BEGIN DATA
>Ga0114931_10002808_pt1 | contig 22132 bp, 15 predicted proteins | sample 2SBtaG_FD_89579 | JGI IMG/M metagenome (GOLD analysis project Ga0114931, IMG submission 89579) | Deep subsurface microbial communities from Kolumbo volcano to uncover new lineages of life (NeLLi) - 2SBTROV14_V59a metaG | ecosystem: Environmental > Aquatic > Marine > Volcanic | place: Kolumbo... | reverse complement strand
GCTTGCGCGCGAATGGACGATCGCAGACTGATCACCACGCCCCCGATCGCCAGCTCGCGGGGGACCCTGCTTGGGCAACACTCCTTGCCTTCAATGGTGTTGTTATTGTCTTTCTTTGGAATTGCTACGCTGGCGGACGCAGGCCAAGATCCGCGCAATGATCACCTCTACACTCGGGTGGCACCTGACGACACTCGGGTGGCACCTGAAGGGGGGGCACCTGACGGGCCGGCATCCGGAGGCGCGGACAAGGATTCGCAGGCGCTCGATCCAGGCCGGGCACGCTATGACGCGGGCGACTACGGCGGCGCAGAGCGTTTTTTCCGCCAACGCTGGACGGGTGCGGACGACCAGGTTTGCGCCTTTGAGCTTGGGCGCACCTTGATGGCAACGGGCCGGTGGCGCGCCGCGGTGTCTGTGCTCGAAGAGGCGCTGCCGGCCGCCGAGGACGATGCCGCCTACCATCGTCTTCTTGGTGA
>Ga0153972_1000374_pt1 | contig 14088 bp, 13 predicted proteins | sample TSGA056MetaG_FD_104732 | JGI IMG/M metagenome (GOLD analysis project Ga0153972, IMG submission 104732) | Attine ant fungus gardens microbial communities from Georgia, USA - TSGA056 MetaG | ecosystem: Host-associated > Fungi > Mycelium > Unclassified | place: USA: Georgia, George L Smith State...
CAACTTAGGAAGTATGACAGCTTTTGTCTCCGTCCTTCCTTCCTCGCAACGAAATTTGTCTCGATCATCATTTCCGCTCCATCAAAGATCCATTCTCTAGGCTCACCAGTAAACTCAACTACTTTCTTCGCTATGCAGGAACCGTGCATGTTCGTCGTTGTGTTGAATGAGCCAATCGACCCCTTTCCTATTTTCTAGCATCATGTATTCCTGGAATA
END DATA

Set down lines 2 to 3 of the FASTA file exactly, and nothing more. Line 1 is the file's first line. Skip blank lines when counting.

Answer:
GCTTGCGCGCGAATGGACGATCGCAGACTGATCACCACGCCCCCGATCGCCAGCTCGCGGGGGACCCTGCTTGGGCAACACTCCTTGCCTTCAATGGTGTTGTTATTGTCTTTCTTTGGAATTGCTACGCTGGCGGACGCAGGCCAAGATCCGCGCAATGATCACCTCTACACTCGGGTGGCACCTGACGACACTCGGGTGGCACCTGAAGGGGGGGCACCTGACGGGCCGGCATCCGGAGGCGCGGACAAGGATTCGCAGGCGCTCGATCCAGGCCGGGCACGCTATGACGCGGGCGACTACGGCGGCGCAGAGCGTTTTTTCCGCCAACGCTGGACGGGTGCGGACGACCAGGTTTGCGCCTTTGAGCTTGGGCGCACCTTGATGGCAACGGGCCGGTGGCGCGCCGCGGTGTCTGTGCTCGAAGAGGCGCTGCCGGCCGCCGAGGACGATGCCGCCTACCATCGTCTTCTTGGTGA
>Ga0153972_1000374_pt1 | contig 14088 bp, 13 predicted proteins | sample TSGA056MetaG_FD_104732 | JGI IMG/M metagenome (GOLD analysis project Ga0153972, IMG submission 104732) | Attine ant fungus gardens microbial communities from Georgia, USA - TSGA056 MetaG | ecosystem: Host-associated > Fungi > Mycelium > Unclassified | place: USA: Georgia, George L Smith State...